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Archive for Sunday, November 11, 2012

Vulgar license plates are OUTALUK in Kansas

November 11, 2012, 12:08 a.m. Updated November 12, 2012, 9:49 a.m.

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List of banned vanity plates ( .PDF )

Vanity plates

The number of vanity plates in the area:

Douglas County: 3,829

Johnson County: 16,199

Lawrence: 3,003

Shawnee: 3,215

Baldwin City: 288

Basehor: 395

Bonner Springs: 473

Want to proclaim your individuality on your Kansas license plate? Be careful what you say, state officials warn.

Looking to pimp your ride with plates that say “BITEMEE,” “KZMIAZ“ or “AWSHIFT”? Forget it. Think you’re “2HOT4U”? Too hot for Kansas vehicles. Does driving make you say “AAAAHH”? Other drivers will never know. Are you a hockey fan? “PUCKU” is out of bounds. Hoping to celebrate your birth year of 1969 on a plate? You’re out of luck.

In all, nearly 1,800 combinations of words, numbers and phrases are banned from Kansas license plates, according to a list maintained by the State Department of Revenue and obtained by the Journal-World. Not surprisingly, the list is full of variations on sexual references, drug slang and ethnic or racial epithets — even if they’re cleverly misspelled.

“That’s a known list that if those come up, we don’t let them go on the street,” said Donna Shelite, the Department of Revenue’s director of vehicles. “There are more combinations that may come across … that may cause some phone calls from the public.”

It costs $46 to purchase a vanity plate for a Kansas-registered truck or automobile, and Shelite’s department gets more than 61,000 applications annually for the custom plates. Most requests are innocent and easily approved.

But even some innocuous-sounding plate proposals are prohibited for various reasons, ranging from potentially mistaken identity to association with notorious crimes or brand names. The banned list includes words such as “THRILED,” “UNKNOWN,” “KBI,” “BTK” and “VIAGRA.”

Sometimes applicants try to pull a fast one. For instance, one applicant requested the plate MYA55, explaining that it was for a 1955-model vehicle.

“Clearly that was not the intent,” Shelite said. “You get some people that think those combinations are fun to have on their vehicle.”

As in most other states, Department of Revenue employees review vanity license plate applications, looking out for combinations that fall outside the legal guidelines for vanity plates. About 300 are rejected a year, adding to the prohibited plate list.

Drivers applying for personalized tags have the opportunity to explain why they are requesting a certain alphanumeric combination or phrase, if state officials question their application.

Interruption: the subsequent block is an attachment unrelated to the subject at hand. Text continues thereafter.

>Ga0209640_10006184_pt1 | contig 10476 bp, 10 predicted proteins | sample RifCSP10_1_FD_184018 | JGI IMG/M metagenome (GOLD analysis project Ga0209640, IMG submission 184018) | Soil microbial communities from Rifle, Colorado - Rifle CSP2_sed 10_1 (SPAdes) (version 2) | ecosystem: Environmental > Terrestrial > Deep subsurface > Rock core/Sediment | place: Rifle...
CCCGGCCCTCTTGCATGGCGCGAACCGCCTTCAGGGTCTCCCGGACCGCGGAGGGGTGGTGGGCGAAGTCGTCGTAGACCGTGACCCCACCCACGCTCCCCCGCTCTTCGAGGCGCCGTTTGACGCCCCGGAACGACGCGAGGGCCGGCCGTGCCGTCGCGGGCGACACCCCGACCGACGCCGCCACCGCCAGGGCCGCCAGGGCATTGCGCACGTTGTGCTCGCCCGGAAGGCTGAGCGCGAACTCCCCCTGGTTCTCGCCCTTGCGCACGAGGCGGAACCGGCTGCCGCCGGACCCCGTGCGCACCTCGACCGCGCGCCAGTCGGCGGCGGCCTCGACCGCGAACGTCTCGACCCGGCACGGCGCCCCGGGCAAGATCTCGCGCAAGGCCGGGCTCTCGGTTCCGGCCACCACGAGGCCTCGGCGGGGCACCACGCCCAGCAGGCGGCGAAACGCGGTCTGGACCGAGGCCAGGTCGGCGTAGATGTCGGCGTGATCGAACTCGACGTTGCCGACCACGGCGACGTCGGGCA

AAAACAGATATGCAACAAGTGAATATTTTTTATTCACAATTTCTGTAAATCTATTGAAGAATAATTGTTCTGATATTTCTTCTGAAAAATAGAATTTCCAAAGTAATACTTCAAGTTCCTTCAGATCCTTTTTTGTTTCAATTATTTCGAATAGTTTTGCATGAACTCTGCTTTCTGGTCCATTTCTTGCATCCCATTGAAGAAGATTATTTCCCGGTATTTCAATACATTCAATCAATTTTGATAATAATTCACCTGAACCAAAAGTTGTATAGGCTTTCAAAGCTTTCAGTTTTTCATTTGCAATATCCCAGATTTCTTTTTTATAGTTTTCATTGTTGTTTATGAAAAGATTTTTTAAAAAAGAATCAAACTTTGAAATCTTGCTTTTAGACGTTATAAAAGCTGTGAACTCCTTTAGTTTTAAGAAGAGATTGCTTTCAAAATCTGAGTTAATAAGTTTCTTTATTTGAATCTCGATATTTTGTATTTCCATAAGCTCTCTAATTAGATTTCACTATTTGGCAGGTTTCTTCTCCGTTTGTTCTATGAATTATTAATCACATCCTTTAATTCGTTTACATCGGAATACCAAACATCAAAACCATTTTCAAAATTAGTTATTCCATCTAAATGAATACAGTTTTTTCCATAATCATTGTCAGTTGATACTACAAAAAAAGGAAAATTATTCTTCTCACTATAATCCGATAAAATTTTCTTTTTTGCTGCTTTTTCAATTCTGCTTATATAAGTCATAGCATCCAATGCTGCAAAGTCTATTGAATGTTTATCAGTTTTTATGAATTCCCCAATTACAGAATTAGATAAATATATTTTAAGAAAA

But sometimes, vanity plate requests slip by when they contain phrases with which the monitor is unfamiliar.

“There are some that have come across and been denied, and when I ask about them, it’s actual slang,” Shelite said. “On the street, it may mean something totally different than I deem it.”

Occasionally, that means legitimate requests are denied. In one case, she said, an application that appeared to contain slang was flagged, when in fact the phrase was a family’s surname. After an appeal, the plate was allowed to stand.

“Application folks have to keep up with slang,” Shelite said. “It’s going to continue to grow as people get more creative and put more things on a plate just to stand out.”

Complaints from the public about distasteful license plates are rare. Shelite said she’s received only two since she began her job in April 2011. But there is formal complaint process. Jeannine Koranda, public information officer for the Department of Revenue, said people should write down the seemingly offensive tag number and county and call the division of vehicles. If the plate is deemed offensive, local law enforcement officials are asked to get the plate off the streets.

Drivers whose plates are denied or taken away can apply for a new vanity plate or settle for a standard plate. But no doubt, Shelite said, the list of forbidden Kansas license plates will continue to grow as drivers try to express themselves on the road.

Comments

Zype 1 year, 9 months ago

Who gives a crap what someone's license plate says? All BITEMEE is trying to say is that they have an inferiority complex.

1

kujayhawk7476 1 year, 9 months ago

So the infamous vanity tag in an episode of Seinfeld that mistakenly ends up on Kramer's old Chevy, "Assman", would be banned in Kansas?

Geez, what will Brownback's morality police dream up next to intrude upon our lives?

Don't educate our kids, but surely censor license plates!

7

Nikki May 1 year, 9 months ago

AWSHIFT - that's a pun that involves cars 2HOT4U - Really? offensive? AAAAHH - Ok, seriously I don't get this one